Hello to you all,
Franciene and I hope that you are enjoying this next lesson in the Gospel of John. Though we have probably heard and read these stories so many times, I feel like we can often see them in a new light as we study and discuss them together.
There is so much going on in this chapter, and we can see the inexorable movement toward Jesus’s crucifixion as the Pharisees and others are afraid of His influence and mistrustful of His motives. And the apostles themselves are struggling to understand and follow Him.
One of the things that really impressed me in this chapter this time, is the reaction of the crowd standing by Jesus when they hear the voice of God coming down from heaven. When this happens, some in the crowd say that it was an angel speaking to Jesus, and some others say that it had thundered, even though Jesus specifically tells the crowd “The voice has come for your sake, not for mine.” How hard the crowd tried to explain and dismiss this voice from heaven.
It made me think of times in my life when I have tried to rationalize that “voice from heaven” when I have felt that God was nudging me in a new direction, or to amend my behavior in some way. It can sometimes be easier or less disruptive to our lives to try to reason that the voice of God speaking to us is something else entirely, so that we are not “really” required to make the changes that He is prompting us to make. But just like in this chapter, Jesus speaks to us today as well as the crowd around Him then, saying “The voice has come for your sake, not for mine” as He reminds us that it is for our benefit and growth and understanding that we listen to His voice and try to follow His guidance for us. I’m sure that each of us has had that experience in our lives, and hopefully as we grow in our relationship with God, we are more willing to listen for His voice and to follow in His footsteps. And Advent seems like a really good time to see how we are doing with this, and to try to focus more on watching and listening for Him as He comes to us again in such humility and love.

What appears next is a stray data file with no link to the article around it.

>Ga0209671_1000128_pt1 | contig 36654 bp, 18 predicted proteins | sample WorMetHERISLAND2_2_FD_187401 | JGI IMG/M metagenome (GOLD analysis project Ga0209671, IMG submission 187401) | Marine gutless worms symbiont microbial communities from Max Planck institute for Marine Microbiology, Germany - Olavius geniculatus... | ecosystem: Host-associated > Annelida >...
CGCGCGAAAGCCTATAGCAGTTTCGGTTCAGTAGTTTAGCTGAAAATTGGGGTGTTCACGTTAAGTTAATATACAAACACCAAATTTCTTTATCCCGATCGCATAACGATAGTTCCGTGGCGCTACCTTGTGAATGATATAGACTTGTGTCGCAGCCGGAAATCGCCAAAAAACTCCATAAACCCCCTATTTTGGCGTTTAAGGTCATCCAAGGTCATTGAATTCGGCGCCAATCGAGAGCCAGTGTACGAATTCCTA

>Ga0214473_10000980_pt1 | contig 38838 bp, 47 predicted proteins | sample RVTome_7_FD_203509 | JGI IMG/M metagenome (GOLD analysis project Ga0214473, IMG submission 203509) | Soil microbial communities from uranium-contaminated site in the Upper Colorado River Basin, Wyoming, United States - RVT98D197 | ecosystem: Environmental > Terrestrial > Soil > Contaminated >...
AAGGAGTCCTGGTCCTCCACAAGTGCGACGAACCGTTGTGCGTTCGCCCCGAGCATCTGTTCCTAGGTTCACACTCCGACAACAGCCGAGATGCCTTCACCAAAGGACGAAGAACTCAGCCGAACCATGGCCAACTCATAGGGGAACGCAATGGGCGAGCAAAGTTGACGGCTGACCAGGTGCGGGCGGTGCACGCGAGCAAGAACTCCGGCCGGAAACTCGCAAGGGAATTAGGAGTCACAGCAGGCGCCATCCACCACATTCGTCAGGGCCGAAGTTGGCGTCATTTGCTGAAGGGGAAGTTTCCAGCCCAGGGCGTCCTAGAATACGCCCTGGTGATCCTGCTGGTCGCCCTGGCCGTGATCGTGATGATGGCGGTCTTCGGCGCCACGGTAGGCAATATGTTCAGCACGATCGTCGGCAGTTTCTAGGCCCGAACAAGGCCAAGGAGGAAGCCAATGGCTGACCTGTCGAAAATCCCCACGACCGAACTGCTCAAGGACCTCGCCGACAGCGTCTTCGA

We hope that you are enjoying this lesson, and–as always–feel free to contact either of us if you have any questions or comments. You all are in our prayers.
Franciene and Karen
P.S. Since this chapter also discusses Jesus’s triumphal entry into Jerusalem, and the reference to Zechariah’s prophecy about the Messiah riding on a humble donkey, I’ve included a poem I’ve always liked about the donkey’s role in this wonderful story. I hope you enjoy it!
The Donkey by G. K. Chesterton
When fishes flew and forests walked
And figs grew upon thorn,
Some moment when the moon was blood
Then surely I was born.
With monstrous head and sickening cry
And ears like errant wings,
The devil’s walking parody
On all four-footed things.
The tattered outlaw of the earth,
Of ancient crooked will;
Starve, scourge, deride me: I am dumb,
I keep my secret still.
Fools! For I also had my hour;
One far fierce hour and sweet:
There was a shout about my ears,
And palms before my feet.